This is part 15 of a free online tutorial in writing sales pages.
There are 2 ways I do the ‘big food shop’ (grocery shopping in the states 🙂 ) depending on my mood.
One is with a set plan and budget. I plan meals methodically and scrutinise the cost of everything in the trolley (cart), adding it up as I go along to make sure I stay within the price I’d set myself.
The other way is to put product first and price last. In other words, I’m driven by what I want and what I think it will do for me, than by how much it costs.
Now financial experts might tell me that the first option is the best and most sensible. I get that.
But let’s be honest, when it comes to buying, we’re mostly driven by emotions first and logic second.
This is worth bearing in mind when introducing the price on your sales page.
You want your reader to wander through the sales page like they’re wandering through a supermarket gathering the items most attractive to them, imagining what they’re going to be like when they get them home. In other words, you want your prospect to be attached to the outcome before they’ve even got to the till.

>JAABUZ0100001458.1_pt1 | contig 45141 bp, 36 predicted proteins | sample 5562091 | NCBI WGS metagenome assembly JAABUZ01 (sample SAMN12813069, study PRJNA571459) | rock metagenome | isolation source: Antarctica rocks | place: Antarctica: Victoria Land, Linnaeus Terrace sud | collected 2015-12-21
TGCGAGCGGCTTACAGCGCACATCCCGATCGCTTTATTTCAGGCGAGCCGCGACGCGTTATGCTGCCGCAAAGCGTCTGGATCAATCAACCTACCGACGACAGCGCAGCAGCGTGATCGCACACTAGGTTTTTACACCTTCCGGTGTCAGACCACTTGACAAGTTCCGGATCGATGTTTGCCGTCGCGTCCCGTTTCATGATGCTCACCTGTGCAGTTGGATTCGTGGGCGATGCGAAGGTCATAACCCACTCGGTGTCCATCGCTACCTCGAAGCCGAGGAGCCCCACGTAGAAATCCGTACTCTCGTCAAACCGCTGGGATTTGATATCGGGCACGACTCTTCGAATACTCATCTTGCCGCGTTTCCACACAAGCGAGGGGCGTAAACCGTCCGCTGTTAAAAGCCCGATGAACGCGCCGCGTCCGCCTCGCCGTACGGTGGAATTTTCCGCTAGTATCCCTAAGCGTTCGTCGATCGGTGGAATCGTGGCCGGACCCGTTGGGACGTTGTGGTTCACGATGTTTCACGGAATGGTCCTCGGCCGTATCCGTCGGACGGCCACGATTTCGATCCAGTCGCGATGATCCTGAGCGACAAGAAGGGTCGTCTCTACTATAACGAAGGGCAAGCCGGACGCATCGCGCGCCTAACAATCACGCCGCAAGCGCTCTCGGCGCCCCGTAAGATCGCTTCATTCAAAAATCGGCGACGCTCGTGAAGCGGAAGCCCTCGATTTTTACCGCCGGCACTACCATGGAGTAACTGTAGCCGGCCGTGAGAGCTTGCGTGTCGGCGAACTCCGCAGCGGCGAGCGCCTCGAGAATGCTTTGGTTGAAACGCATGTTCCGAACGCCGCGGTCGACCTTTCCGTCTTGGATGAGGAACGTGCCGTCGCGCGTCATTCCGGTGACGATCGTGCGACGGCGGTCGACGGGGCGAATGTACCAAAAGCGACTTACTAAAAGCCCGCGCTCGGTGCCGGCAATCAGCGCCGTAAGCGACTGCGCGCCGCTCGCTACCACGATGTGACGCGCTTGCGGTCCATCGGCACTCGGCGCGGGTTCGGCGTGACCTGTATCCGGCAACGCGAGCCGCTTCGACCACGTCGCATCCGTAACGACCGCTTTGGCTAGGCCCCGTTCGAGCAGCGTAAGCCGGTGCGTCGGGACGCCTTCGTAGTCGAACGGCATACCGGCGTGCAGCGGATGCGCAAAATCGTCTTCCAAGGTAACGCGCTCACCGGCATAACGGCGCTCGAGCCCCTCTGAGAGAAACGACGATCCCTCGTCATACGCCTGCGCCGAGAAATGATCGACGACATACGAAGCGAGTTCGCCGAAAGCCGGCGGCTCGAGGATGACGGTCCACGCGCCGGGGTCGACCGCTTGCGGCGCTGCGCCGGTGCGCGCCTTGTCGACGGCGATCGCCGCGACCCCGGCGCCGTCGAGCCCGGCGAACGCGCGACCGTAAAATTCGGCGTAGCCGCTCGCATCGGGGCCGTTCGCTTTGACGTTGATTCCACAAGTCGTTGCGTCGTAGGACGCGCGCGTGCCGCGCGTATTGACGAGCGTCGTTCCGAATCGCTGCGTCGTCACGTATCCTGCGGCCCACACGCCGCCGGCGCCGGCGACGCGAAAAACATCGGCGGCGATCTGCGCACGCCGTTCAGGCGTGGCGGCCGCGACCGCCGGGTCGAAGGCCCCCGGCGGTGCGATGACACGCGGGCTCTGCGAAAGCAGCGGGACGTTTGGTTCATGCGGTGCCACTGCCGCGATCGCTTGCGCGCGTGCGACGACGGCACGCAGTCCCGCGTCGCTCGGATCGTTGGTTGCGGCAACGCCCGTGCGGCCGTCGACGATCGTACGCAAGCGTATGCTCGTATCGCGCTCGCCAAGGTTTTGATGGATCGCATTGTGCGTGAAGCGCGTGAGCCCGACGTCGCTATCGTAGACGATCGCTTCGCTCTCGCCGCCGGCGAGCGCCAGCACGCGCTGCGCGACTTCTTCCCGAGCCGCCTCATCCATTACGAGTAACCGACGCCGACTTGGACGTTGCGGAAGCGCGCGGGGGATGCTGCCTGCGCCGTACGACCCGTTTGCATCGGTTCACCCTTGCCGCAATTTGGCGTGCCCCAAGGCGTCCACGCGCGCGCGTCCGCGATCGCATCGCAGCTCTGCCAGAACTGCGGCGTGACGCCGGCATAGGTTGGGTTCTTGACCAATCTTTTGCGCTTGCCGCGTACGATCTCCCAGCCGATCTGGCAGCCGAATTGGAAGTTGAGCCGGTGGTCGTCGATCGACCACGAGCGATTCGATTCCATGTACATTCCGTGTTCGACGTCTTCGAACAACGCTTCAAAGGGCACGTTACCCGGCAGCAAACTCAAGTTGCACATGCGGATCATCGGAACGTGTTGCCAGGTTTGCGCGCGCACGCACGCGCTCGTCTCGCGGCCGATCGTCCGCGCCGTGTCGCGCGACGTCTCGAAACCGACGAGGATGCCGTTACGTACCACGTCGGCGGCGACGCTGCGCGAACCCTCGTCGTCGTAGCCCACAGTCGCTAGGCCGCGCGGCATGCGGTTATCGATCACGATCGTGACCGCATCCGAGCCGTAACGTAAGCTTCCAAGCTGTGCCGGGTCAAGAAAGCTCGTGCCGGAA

That way, when it becomes time to pay, they feel like it’s a matter of course, rather than a hurdle to overcome.
So here are a few specific techniques you can use in your sale page to make the price less intimidating and easier for your prospect to get their head around.
Make it bite size
What would you rather do, pay a $360 gym membership bill up front, or just $30 a month?
Breaking down the cost of your product makes it more affordable in your customer’s eyes. You might decide to offer a payment plan, so your $297 product might be split into 3 payments of $99 over 3 months.
Another common technique is to equate the cost to a daily rate to make it seem a lot less than the total price:
“Would you pay the equivalent of just $2 a day this year to double your business income?”
Remove the distraction of price